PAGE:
November 19, 2013
Research Review Touts Health Benefits Of Holiday Favorite Cranberries
redOrbit Staff & Wire Reports - Your Universe Online
While you’re enjoying the turkey and stuffing this Thanksgiving, you might want to grab an extra helping of cranberry sauce, according to new research highlighting the nutritional quality and health benefits of the perennial holiday favorite.
The study, which appears in the journal Advances in Nutrition, concludes that the bioactive compounds contained in cranberries not only help improve urinary tract health, but could also improve cardiovascular and gastrointestinal health, as well as other metabolic benefits.
The research review was crafted by a group of 10 cranberry and health experts, including scientists and medical professionals from Tufts University, Pennsylvania State University, Boston University, Rutgers University, the French National Institute for Agricultural Research, the University of East Anglia in the UK and Heinrich-Heine-University in Germany. They featured over 150 previously published studies to create what is being called the most current and in-depth analysis of cranberry nutrition and the positive effects the fruit can have on human health.
“Hundreds of studies show that the bioactive compounds found in cranberries improve health,” stated lead author Dr. Jeffrey Blumberg, Director of the Antioxidants Research Laboratory and Professor in the Friedman School of Nutrition Science and Policy at Tufts University. “For example, the polyphenols found in cranberries have been shown to promote a healthy urinary tract and exert protective benefits for cardiovascular disease and other chronic conditions.”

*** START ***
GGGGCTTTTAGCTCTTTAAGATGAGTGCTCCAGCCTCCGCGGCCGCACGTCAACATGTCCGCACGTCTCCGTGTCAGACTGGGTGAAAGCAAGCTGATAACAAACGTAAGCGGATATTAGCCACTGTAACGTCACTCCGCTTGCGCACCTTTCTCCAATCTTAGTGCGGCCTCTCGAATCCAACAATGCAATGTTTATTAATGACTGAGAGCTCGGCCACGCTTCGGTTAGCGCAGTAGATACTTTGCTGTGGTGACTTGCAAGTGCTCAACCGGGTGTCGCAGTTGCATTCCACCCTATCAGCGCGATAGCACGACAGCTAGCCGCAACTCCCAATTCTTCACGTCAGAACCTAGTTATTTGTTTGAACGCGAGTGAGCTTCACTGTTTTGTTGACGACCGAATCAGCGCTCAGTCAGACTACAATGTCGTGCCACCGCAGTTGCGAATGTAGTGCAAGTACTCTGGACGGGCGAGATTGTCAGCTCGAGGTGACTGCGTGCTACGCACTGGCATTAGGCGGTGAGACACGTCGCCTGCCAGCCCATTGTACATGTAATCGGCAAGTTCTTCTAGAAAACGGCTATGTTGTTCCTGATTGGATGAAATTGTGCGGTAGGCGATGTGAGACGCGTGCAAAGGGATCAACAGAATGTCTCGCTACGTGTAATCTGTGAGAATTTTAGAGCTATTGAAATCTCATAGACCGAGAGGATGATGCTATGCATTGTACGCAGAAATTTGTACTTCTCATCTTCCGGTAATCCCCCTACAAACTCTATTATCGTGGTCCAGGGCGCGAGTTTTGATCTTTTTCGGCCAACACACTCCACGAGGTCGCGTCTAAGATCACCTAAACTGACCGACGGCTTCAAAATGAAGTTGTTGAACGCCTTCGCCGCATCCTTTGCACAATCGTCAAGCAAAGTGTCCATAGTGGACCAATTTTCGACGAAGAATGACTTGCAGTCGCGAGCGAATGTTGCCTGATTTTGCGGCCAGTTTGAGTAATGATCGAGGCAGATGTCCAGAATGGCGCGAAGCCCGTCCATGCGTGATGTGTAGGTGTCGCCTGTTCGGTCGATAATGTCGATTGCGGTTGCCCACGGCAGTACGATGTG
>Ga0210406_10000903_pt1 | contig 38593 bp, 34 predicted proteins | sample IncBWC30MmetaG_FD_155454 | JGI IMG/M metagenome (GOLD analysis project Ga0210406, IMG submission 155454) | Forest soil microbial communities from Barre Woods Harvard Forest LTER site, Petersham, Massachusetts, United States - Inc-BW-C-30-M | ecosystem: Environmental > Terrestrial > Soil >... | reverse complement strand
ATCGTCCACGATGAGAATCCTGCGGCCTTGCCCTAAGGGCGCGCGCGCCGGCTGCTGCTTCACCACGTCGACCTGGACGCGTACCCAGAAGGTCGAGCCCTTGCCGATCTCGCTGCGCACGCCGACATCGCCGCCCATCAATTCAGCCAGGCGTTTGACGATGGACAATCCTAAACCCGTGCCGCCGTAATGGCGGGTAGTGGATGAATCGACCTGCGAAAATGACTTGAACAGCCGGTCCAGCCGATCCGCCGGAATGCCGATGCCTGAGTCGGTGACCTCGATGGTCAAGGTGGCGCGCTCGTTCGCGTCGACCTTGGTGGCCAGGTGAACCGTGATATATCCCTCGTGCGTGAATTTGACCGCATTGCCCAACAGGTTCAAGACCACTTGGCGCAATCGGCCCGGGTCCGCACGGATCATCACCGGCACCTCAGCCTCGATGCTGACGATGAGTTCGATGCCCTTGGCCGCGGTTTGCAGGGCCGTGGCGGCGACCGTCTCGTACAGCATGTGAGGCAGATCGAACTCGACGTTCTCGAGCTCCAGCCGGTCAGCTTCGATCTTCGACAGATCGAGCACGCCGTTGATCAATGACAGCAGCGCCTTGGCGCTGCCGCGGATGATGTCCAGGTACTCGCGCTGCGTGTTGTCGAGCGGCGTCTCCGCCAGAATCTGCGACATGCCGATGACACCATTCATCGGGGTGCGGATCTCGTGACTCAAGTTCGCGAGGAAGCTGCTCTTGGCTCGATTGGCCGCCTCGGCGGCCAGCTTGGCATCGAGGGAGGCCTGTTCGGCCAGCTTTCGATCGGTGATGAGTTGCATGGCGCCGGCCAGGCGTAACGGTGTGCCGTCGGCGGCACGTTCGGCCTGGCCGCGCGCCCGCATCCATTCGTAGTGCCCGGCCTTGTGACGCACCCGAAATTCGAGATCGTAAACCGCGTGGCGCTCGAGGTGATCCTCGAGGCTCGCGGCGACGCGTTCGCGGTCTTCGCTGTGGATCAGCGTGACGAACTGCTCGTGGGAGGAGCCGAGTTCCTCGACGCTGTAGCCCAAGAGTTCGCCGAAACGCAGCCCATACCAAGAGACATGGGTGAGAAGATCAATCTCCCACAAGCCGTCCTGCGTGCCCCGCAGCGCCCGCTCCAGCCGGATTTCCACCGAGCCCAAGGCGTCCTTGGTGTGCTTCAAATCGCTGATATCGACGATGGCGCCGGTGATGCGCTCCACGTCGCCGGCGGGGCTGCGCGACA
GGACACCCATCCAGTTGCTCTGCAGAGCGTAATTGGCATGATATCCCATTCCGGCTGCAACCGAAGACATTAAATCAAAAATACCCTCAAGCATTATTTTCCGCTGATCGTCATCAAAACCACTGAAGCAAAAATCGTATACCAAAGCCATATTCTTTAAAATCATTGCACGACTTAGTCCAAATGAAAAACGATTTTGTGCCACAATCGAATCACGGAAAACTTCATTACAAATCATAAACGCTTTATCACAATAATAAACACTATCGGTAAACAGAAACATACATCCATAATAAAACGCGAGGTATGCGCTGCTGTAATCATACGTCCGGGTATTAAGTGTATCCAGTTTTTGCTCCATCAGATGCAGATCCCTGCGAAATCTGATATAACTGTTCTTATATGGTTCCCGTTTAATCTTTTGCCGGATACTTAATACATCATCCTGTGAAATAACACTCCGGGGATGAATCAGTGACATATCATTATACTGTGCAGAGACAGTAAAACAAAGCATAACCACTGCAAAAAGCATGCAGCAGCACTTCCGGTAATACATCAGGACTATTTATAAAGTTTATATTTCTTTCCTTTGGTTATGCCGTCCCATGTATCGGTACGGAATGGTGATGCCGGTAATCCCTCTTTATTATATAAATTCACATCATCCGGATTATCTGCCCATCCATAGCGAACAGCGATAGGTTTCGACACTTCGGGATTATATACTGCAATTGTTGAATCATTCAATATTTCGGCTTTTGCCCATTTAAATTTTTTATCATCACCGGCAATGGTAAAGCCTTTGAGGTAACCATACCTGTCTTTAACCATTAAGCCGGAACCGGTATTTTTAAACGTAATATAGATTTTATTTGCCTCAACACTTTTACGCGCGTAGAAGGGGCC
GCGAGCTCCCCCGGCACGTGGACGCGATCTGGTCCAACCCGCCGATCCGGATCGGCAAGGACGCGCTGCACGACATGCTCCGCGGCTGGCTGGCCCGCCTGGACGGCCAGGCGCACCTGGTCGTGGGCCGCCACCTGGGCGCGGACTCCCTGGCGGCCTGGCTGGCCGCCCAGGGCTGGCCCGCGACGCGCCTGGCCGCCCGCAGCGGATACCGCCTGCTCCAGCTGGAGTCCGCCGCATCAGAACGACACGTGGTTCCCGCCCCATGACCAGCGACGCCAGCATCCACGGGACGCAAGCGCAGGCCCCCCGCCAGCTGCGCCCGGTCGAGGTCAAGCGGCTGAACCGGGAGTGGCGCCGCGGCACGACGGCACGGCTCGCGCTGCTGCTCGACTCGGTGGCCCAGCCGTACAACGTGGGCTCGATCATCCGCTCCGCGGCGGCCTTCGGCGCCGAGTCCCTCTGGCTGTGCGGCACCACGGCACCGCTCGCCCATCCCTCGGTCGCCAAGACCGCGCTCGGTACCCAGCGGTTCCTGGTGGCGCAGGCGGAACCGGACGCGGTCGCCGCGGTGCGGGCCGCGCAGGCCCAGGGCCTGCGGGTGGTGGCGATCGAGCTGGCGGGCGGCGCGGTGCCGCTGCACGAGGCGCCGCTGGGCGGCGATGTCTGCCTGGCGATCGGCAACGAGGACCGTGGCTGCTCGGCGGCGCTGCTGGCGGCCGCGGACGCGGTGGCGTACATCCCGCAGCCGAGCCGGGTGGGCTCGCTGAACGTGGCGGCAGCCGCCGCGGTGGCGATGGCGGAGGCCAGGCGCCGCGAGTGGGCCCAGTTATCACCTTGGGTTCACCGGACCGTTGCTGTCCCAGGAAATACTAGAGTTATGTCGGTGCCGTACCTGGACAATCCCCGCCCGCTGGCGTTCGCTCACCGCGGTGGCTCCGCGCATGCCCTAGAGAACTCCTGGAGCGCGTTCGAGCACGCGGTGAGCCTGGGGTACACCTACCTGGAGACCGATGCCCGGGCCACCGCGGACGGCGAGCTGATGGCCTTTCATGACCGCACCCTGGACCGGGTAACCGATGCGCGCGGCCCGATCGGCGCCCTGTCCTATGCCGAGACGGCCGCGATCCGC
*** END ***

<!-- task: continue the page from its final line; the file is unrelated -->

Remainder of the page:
What separates cranberries from other types of fruits and berries is the fact that it possesses A-type proanthocyanidins instead of B-type proanthocyanidins. The study authors explain that A-type proanthocyanidins appear to possess an anti-adhesion benefit that helps protect against urinary tract infections (UTI), a condition which affects over 15 million American women annually, while also reducing the recurrence rate.
Furthermore, the researchers cite data suggesting that eating cranberries can improve a person’s blood cholesterol levels and lower his or her blood pressure, inflammation and oxidative stress – thus improving his or her overall heart health. Cranberries have also been shown to support endothelial function and reduce arterial stiffness, they added. When combined, those properties could help improve the overall well-being of blood vessels, thus slowing the progression of atherogenesis and plaque formation, potential causes of strokes and heart attacks.
Due to their tart taste, many people add sugar to cranberries to make them more palatable, but even in these circumstances the study authors claim that the fruit typically has no more sugar than unsweetened fruit juices or other dried fruit products. They also have the added bonus of being a good source of health-promoting polyphenols, and while they are a Thanksgiving favorite, the research team promotes their consumption year round.
“While we look forward to more research to better understand how cranberries affect our well-being and longevity, we know that including cranberries and cranberry products in a healthy diet is a great way to increase fruit intake,” Dr. Blumberg noted. The research was supported by the Cranberry Institute, a non-profit agency dedicated to supporting research about the health benefits of the agricultural product.